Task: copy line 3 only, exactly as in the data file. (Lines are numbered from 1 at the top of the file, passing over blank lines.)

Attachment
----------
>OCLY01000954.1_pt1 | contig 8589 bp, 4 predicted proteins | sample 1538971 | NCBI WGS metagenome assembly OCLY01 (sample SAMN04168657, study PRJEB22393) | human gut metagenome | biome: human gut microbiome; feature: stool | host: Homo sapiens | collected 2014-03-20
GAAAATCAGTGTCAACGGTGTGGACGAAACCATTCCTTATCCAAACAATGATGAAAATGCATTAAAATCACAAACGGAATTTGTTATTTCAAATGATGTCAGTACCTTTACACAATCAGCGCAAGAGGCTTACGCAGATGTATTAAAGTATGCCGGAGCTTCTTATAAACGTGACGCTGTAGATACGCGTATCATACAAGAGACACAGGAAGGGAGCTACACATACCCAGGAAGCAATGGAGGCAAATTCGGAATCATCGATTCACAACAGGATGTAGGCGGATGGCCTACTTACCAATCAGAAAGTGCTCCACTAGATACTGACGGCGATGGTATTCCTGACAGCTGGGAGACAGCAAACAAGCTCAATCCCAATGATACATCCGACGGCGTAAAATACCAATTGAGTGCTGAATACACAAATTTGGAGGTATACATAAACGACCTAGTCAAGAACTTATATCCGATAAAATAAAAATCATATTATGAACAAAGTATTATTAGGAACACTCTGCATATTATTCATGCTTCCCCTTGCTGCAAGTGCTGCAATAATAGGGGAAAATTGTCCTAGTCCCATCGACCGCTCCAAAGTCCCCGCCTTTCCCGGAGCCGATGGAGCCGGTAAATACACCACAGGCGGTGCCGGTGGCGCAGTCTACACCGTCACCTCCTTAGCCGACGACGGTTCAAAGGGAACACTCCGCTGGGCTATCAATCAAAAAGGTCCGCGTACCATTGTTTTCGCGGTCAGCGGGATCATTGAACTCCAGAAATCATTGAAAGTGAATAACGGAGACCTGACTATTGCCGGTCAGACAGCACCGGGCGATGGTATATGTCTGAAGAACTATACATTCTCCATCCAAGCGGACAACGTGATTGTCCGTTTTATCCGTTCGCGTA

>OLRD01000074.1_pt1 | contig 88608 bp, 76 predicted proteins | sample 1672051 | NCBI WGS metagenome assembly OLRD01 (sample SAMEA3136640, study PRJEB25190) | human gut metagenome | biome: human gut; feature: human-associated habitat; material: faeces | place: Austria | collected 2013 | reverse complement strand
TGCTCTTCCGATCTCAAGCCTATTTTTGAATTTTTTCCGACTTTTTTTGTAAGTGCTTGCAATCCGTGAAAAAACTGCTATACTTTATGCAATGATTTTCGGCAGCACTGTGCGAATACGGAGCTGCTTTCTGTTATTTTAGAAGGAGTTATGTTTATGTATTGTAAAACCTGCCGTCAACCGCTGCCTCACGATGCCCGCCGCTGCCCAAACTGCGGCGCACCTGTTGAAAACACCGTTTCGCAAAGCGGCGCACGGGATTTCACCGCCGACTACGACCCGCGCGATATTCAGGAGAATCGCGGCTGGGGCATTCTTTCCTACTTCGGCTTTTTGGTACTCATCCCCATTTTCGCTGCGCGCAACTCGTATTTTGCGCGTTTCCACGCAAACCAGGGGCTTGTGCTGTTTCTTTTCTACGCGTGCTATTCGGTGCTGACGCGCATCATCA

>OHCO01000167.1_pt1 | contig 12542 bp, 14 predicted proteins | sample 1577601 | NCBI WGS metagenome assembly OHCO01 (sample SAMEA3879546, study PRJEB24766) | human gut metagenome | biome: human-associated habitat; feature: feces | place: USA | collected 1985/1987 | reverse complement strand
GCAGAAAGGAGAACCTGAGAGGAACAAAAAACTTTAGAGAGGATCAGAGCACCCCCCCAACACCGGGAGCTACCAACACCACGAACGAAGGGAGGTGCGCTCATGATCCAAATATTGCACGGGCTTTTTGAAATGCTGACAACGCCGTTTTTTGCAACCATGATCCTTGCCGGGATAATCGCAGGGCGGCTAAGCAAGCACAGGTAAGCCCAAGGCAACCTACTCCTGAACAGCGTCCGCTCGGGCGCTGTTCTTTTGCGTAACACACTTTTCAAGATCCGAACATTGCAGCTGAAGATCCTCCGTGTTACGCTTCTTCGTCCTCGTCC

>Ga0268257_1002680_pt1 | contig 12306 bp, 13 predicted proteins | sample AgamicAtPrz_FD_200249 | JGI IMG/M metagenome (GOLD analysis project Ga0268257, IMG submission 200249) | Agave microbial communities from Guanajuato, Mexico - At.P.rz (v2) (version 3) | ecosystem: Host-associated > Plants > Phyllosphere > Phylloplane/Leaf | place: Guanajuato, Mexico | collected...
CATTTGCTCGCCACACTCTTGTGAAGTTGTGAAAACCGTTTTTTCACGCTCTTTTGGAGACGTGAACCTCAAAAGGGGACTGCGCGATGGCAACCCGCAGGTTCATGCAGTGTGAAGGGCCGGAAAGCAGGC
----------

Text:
>OLRD01000074.1_pt1 | contig 88608 bp, 76 predicted proteins | sample 1672051 | NCBI WGS metagenome assembly OLRD01 (sample SAMEA3136640, study PRJEB25190) | human gut metagenome | biome: human gut; feature: human-associated habitat; material: faeces | place: Austria | collected 2013 | reverse complement strand